Sep 24, 2019

Senate unanimously calls for Trump to release Ukraine whistleblower complaint

Photo: Mark Wilson/Getty Images

The Senate voted via unanimous consent on Tuesday on a resolution calling for the Trump administration to release to the Senate Intelligence Committee a whistleblower complaint that allegedly involves President Trump and Ukraine.

Why it matters: The resolution is non-binding, but it's a rare show of bipartisanship on an issue that threatens to spark an official impeachment proceeding in the House. The House will vote on a similar resolution on Wednesday. The Senate Intelligence Committee has opened a bipartisan investigation into the complaint and is currently in talks to bring in the whistleblower for a closed-door testimony.

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House to vote on resolution condemning Trump over whistleblower complaint

The House will vote on a resolution Wednesday demanding that the Trump administration release a controversial whistleblower complaint involving the president and Ukraine to Congress.

Why it matters: The resolution is non-binding, but marks the first formal vote on a rapidly unraveling Ukraine controversy that now threatens to be the impetus for impeachment. The bill also calls on Trump and his associates to cease any efforts to discredit the whistleblower or block them from testifying.

Ukraine whistleblower wants to speak to House and Senate Intel

Sens. Mark Warner and Adam Schiff. Photos: Larry French/Getty Images for SiriusXM; Tom Williams/CQ Roll Call via Getty Images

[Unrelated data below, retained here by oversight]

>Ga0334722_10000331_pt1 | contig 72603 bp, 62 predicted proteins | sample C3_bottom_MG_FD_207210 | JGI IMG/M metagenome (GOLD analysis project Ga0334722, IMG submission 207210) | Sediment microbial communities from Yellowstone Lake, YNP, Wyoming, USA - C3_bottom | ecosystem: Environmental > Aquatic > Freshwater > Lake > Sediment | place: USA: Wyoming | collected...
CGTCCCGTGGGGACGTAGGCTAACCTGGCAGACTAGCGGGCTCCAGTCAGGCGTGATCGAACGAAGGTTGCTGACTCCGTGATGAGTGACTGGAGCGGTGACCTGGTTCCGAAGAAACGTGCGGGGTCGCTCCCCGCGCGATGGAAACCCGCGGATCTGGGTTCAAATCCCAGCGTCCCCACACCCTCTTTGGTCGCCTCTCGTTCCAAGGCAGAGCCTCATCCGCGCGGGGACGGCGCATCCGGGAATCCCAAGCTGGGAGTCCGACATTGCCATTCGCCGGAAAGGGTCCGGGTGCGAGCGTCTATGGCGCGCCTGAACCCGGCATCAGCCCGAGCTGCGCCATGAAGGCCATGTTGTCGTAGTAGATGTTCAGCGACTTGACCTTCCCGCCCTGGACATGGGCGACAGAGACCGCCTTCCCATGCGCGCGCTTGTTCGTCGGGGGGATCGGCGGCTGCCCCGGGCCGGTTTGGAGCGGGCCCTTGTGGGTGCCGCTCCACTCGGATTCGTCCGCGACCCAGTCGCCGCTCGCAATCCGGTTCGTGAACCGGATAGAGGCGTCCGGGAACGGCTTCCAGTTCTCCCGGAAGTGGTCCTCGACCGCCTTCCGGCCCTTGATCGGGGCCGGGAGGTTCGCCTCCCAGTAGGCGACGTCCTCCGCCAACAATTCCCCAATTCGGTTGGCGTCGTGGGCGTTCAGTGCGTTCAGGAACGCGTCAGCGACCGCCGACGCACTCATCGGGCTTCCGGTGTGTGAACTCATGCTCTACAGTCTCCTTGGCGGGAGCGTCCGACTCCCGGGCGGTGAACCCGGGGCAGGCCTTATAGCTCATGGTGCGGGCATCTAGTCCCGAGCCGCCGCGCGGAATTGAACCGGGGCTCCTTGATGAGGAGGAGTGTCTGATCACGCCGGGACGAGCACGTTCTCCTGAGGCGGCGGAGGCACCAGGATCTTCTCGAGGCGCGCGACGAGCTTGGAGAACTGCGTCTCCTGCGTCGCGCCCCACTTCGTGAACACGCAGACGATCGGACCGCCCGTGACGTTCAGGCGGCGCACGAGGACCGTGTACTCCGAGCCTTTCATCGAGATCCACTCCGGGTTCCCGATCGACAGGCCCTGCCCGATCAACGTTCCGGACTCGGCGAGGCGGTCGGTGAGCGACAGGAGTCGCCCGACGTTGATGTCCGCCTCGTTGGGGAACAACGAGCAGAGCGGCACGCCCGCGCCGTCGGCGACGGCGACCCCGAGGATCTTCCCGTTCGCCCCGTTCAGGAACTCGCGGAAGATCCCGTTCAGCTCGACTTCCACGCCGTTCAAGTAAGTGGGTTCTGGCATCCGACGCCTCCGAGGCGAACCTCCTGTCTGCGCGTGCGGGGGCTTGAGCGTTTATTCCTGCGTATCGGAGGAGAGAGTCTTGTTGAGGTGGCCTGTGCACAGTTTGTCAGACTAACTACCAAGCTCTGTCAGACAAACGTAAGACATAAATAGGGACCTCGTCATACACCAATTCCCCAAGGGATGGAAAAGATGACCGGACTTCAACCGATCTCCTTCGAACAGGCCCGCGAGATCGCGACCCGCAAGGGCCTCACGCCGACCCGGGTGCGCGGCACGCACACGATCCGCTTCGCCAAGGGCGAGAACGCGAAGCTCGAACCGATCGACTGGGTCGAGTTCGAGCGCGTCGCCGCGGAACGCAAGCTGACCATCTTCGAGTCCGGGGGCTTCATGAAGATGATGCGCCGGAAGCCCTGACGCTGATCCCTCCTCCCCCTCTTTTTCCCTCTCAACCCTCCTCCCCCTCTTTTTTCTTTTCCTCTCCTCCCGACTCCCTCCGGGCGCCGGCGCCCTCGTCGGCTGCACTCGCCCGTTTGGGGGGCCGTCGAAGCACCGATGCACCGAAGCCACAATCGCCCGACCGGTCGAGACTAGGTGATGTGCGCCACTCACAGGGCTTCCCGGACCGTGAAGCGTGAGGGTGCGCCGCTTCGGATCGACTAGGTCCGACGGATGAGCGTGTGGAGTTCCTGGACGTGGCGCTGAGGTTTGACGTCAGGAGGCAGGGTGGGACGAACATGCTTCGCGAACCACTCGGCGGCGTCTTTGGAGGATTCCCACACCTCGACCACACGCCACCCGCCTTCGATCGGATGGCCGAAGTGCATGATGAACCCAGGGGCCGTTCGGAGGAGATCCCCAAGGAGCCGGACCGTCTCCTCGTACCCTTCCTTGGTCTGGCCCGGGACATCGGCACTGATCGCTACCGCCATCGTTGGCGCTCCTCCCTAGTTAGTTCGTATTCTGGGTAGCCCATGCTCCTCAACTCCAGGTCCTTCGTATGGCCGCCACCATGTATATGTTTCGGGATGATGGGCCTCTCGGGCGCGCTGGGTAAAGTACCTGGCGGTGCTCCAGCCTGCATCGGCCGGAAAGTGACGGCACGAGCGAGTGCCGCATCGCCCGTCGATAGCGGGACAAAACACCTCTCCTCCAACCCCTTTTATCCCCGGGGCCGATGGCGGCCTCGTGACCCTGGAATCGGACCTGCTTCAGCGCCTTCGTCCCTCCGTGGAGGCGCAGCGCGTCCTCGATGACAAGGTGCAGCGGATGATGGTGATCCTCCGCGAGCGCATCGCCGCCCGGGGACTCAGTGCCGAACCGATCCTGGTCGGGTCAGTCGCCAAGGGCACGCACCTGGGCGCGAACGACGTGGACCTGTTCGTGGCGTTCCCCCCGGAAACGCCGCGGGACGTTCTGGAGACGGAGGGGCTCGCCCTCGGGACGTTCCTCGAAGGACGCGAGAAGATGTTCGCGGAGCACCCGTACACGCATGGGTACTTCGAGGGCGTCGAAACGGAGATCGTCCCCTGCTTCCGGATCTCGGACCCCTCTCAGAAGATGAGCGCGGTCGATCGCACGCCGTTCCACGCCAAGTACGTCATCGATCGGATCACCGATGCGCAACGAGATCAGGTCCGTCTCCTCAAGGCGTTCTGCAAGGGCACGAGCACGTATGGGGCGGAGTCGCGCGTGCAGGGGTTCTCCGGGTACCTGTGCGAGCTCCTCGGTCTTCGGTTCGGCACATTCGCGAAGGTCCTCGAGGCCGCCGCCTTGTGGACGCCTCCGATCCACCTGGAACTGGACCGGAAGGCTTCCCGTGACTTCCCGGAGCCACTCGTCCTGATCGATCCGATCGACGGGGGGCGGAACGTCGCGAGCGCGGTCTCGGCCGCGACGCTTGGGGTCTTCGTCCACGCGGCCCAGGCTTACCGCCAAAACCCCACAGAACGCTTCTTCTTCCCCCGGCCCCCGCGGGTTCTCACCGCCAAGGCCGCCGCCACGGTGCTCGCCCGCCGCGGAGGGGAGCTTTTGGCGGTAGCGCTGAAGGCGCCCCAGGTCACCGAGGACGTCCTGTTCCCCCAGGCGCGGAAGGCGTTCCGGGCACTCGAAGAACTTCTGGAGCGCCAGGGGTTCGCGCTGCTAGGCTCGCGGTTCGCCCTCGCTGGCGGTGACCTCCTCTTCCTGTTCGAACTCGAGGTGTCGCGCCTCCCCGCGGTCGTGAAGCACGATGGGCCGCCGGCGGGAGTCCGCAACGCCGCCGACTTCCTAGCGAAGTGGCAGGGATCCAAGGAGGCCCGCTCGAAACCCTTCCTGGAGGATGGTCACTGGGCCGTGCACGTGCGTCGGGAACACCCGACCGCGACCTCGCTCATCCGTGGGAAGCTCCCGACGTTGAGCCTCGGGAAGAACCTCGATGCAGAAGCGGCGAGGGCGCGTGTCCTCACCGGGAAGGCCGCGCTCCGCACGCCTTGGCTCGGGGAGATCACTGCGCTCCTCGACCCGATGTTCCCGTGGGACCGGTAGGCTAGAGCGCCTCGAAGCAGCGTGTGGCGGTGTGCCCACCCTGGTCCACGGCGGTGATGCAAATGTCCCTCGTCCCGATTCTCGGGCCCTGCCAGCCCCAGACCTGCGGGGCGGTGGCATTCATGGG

The intelligence community whistleblower behind the complaint reportedly linked to President Trump and Ukraine has requested to speak to the House and Senate Intelligence committees, their attorney confirmed today.

Why it matters: Congress has yet to hear directly from the whistleblower or be provided the complaint in full by the Trump administration. While Trump has authorized the release of the transcript of his call with Ukrainian President Volodymyr Zelensky, that interaction is said to be only one part of a series of events that make up the complaint.

Go deeperArrowUpdated Sep 25, 2019

How impeachment is playing with Senate Republicans

Senate Majority Leader Mitch McConnell speaks to the media Sept. 17. Washington, D.C. Photo: Mark Wilson/Getty Images

Senate Majority Leader Mitch McConnell accused House Democrats of a "rush to judgment," as he led Republican attacks on Speaker Nancy Pelosi's announcement of the opening of a formal impeachment inquiry into President Trump.

Why it matters: Articles of impeachment would ultimately be decided by a trial in the Republican-controlled Senate.

Go deeperArrowSep 25, 2019